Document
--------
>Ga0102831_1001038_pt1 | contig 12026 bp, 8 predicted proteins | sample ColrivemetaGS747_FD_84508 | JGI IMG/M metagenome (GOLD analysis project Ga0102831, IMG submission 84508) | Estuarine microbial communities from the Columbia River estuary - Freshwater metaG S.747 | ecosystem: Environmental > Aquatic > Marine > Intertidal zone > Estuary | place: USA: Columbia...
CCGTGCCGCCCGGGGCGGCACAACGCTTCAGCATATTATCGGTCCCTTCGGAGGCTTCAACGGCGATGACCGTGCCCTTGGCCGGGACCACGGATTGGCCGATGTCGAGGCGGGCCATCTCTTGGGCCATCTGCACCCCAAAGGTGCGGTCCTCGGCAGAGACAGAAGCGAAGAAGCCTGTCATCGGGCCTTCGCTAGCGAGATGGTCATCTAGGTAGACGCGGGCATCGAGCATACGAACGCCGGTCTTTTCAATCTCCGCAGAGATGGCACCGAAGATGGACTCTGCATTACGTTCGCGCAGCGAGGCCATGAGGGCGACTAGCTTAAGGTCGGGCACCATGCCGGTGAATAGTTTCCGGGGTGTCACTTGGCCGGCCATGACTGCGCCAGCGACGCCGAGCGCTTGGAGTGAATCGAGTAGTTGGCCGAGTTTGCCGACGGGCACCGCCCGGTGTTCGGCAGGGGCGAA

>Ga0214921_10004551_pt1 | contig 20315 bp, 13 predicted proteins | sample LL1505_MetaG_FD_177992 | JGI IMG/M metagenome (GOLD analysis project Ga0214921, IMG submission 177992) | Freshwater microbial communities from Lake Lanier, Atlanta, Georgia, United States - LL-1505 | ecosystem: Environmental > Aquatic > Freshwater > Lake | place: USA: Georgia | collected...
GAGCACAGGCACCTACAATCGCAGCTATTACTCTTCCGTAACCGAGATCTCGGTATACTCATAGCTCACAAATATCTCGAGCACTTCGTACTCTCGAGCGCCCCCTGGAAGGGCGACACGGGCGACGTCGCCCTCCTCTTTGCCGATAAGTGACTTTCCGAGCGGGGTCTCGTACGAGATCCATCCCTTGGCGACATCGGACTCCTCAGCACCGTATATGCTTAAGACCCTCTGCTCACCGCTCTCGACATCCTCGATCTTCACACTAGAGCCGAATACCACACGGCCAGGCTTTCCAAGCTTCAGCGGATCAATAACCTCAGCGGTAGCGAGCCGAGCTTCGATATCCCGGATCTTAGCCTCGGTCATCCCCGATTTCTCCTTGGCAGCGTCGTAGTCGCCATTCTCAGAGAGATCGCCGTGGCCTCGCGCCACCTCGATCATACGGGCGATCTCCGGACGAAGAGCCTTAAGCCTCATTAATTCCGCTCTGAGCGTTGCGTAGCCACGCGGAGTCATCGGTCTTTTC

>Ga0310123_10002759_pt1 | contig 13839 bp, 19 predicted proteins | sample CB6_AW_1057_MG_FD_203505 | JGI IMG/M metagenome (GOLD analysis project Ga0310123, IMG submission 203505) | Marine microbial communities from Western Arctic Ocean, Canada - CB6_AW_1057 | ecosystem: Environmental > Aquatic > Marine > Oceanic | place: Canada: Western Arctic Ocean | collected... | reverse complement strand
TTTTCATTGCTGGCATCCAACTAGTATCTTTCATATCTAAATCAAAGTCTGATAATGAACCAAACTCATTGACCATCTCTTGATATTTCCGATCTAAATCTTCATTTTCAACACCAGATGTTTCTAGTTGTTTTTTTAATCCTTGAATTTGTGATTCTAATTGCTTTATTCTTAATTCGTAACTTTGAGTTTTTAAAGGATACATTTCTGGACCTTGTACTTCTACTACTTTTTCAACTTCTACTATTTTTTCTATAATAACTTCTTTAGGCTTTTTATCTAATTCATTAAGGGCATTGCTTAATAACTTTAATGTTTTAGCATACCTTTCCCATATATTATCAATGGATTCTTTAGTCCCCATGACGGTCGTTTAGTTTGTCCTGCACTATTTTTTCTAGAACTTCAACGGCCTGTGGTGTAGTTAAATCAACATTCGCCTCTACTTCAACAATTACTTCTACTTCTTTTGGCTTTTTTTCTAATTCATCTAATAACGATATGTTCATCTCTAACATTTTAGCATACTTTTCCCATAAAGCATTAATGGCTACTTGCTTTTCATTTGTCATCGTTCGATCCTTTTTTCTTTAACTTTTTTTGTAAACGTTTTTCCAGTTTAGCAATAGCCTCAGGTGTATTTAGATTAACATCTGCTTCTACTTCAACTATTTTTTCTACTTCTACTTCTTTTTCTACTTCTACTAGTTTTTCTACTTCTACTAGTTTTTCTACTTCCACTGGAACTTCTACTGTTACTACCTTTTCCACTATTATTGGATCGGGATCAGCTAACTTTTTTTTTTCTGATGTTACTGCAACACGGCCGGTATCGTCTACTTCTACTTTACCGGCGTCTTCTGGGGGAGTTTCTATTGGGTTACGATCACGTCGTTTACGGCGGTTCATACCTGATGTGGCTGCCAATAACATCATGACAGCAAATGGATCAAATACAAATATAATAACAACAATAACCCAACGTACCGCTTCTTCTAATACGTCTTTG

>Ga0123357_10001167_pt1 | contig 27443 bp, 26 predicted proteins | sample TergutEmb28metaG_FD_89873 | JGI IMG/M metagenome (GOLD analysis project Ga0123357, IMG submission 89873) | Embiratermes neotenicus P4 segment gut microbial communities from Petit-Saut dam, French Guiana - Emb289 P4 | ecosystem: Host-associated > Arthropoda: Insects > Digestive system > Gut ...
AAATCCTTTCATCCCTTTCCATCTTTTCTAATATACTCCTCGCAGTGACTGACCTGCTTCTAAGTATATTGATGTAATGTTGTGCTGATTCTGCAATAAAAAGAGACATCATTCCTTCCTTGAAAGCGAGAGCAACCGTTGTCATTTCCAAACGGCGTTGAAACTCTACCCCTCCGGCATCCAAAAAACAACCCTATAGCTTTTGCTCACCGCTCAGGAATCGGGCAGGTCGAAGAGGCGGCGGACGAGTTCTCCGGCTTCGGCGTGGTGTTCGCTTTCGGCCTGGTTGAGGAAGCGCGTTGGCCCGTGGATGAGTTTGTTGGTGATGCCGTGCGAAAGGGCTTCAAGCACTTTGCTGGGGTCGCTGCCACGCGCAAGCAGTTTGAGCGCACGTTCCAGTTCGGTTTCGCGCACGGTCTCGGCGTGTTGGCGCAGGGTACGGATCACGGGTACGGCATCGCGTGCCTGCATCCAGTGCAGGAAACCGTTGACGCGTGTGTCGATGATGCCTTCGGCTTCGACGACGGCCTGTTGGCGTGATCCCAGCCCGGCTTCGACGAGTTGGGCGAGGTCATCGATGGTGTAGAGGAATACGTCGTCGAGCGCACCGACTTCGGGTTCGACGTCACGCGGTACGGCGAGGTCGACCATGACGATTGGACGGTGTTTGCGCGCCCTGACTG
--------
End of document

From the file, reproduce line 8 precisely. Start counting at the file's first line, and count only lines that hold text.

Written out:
AAATCCTTTCATCCCTTTCCATCTTTTCTAATATACTCCTCGCAGTGACTGACCTGCTTCTAAGTATATTGATGTAATGTTGTGCTGATTCTGCAATAAAAAGAGACATCATTCCTTCCTTGAAAGCGAGAGCAACCGTTGTCATTTCCAAACGGCGTTGAAACTCTACCCCTCCGGCATCCAAAAAACAACCCTATAGCTTTTGCTCACCGCTCAGGAATCGGGCAGGTCGAAGAGGCGGCGGACGAGTTCTCCGGCTTCGGCGTGGTGTTCGCTTTCGGCCTGGTTGAGGAAGCGCGTTGGCCCGTGGATGAGTTTGTTGGTGATGCCGTGCGAAAGGGCTTCAAGCACTTTGCTGGGGTCGCTGCCACGCGCAAGCAGTTTGAGCGCACGTTCCAGTTCGGTTTCGCGCACGGTCTCGGCGTGTTGGCGCAGGGTACGGATCACGGGTACGGCATCGCGTGCCTGCATCCAGTGCAGGAAACCGTTGACGCGTGTGTCGATGATGCCTTCGGCTTCGACGACGGCCTGTTGGCGTGATCCCAGCCCGGCTTCGACGAGTTGGGCGAGGTCATCGATGGTGTAGAGGAATACGTCGTCGAGCGCACCGACTTCGGGTTCGACGTCACGCGGTACGGCGAGGTCGACCATGACGATTGGACGGTGTTTGCGCGCCCTGACTG